A: I have never said I thought this. I said there are serious question marks because of the fact that doctors at the hospital- a very good hospital- did not reach any conclusion on the diagnosis of the illness. This remains the case. There was some junk in one Israeli paper that asserted something. Strangely enough, The New York Times asserted the exact opposite the same day- which suggests that all of this is complete buloney. What we said originally- what the French doctors said originally is precisely accurate. There is no diagnosis. All three possibilities were looked at in the cause of low blood platelets.
You can not but have a big question mark as to the possibility of poison. That's what we said and we maintain this position. Are we going to have proof? No. Given our severe limitations, technically and politically, we know we are not going to reach any final conclusion now. That's why we said the file has to remain open and the Palestinian people have the right to know the reality. I said I am confident the reality will be known in the not too far future.
Q: Arafat's longtime physician, Dr. Ashraf Al Kurdi said in Amman he wanted an autopsy to be done, but it was forbidden. Why? Would the body ever be exhumed to solve the mystery?
A: No. And this is not a new position. We said this for two reasons. One, because of the social and religious reasons when dealing with a great man of this kind. This is not something that Muslims would allow.
Q: Al Kurdi claimed otherwise. That Arafat's historical significance mandates the matter be resolved for posterity.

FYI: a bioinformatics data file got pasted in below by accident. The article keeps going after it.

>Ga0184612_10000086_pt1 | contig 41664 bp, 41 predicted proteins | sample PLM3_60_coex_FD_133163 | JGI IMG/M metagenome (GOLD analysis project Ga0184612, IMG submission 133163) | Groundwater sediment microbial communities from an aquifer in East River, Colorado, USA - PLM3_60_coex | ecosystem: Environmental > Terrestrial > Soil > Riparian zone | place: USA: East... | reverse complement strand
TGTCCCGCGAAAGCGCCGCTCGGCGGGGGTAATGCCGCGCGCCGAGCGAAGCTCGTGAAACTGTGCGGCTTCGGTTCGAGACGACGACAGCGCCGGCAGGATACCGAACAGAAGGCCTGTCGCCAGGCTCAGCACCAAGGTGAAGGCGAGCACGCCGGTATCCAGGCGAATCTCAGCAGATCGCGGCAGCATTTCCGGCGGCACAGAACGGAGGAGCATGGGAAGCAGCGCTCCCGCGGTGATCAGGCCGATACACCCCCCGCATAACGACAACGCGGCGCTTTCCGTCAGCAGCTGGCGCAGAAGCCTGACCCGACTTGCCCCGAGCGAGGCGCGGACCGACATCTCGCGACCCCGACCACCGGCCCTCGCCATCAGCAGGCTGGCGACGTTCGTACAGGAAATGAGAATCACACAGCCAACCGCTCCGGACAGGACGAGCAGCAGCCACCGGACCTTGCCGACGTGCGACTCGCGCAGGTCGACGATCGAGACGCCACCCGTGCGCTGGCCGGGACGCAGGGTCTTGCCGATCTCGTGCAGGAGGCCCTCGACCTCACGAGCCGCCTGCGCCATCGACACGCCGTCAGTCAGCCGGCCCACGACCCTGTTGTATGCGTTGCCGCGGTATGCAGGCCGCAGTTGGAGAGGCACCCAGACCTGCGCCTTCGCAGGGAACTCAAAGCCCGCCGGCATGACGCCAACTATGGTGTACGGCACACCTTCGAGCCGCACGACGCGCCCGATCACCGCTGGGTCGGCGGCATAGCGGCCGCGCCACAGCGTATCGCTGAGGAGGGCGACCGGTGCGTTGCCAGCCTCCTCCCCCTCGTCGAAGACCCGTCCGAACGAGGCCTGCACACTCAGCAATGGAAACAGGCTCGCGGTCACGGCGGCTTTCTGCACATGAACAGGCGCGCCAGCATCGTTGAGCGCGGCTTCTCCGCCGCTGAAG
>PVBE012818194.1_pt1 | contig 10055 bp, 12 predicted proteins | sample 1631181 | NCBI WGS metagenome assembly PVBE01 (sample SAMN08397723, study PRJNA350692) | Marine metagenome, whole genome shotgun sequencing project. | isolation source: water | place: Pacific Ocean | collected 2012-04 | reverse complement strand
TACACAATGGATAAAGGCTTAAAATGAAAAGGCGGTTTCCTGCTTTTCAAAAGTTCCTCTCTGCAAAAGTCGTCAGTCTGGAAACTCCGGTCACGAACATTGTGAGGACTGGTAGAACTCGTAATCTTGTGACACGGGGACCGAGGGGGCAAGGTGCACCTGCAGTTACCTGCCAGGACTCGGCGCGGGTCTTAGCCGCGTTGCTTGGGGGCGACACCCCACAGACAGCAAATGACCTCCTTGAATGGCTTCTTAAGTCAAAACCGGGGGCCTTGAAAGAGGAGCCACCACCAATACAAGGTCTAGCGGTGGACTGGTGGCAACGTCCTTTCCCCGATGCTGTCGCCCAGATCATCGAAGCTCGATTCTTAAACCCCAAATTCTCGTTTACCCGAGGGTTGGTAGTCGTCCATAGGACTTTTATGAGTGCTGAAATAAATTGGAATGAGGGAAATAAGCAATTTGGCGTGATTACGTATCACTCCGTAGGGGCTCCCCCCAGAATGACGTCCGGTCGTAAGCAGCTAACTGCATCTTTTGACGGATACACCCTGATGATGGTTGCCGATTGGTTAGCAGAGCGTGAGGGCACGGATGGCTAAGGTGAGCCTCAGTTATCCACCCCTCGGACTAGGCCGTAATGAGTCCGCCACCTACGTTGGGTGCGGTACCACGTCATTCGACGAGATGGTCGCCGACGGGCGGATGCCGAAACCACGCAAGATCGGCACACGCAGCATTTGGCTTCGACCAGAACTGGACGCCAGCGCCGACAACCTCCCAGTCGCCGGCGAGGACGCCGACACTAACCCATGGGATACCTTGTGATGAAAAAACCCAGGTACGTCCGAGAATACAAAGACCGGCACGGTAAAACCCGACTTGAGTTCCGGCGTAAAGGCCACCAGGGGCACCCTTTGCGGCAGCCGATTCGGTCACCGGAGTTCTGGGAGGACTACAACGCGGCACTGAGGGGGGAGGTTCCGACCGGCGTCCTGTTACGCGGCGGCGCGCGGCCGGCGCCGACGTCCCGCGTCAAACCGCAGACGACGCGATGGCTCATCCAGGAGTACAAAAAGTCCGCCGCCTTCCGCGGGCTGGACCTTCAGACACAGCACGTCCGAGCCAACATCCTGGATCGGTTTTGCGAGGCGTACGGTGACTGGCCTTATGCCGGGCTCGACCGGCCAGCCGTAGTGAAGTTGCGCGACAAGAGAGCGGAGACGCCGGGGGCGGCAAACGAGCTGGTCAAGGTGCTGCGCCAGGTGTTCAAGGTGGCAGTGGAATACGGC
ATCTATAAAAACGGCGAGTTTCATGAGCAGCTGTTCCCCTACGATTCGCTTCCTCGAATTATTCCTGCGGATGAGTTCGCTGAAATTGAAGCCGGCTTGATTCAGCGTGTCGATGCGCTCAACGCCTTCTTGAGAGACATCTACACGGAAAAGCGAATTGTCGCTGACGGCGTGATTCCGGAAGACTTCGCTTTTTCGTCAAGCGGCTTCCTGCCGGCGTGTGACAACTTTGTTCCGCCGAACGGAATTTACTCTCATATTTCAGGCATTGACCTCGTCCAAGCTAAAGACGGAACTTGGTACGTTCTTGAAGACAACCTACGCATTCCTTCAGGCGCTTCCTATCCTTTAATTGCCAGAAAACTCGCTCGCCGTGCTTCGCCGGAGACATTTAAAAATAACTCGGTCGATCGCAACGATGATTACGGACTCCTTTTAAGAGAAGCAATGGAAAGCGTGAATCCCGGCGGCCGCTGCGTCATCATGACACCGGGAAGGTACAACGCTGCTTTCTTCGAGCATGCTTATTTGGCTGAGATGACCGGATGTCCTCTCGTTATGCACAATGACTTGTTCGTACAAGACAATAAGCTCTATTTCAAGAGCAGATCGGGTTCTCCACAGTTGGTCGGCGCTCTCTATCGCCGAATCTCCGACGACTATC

A: He can claim what he wants to claim. I am telling my position. This is the first reason. The second reason is the limitation in our ability to know. You take an autopsy and do what? Send it to America so you can know the truth?
Q: So Palestinians can know the truth. Would you consider an independent, legitimate international team of doctors to do a full investigation to quell what could otherwise be endless speculation?
A: You know this whole thing is really big... Anyone who understands politics, understands the limitations of this... The only thing we can do is keep the file open and maintain the facts as they are now without permitting anyone to destroy those facts as some people have been trying to do- in a very lousy way, I might say, and without any credibility.
Q: Have you suggested that there could be poisons used that are undetectable?
A: Oh yes, sure. It all depends on your capability. Yeah, sure.
Q: So what of the recent article on this subject in The New York Times?
A: There was nothing new in their report- no new facts published. It was just total nonsense- nonfacts with no credibility whatsoever.
Q: And the account in the Israeli Haaretz?
A: It wasn't serious- more nonsense. Nothing mentioned there was serious. It's as simple as that.
New York Times reporters Lawrence Altman and Steven Erlanger recently published an article after analyzing Arafat's medical records. Haaretz author Avi Isacharoff authored "The Seventh War: How We Won and Why We Lost the War With the Palestinians" dealing with Arafat's death. After contacting each of these reporters, I was told that results are still inconclusive. Also unclear is why Arafat's doctor- who first raised the issue- was not consulted. Since Israel was accused of poisoning him- why was investigation done by Israeli allied investigators?
This work is in the public domain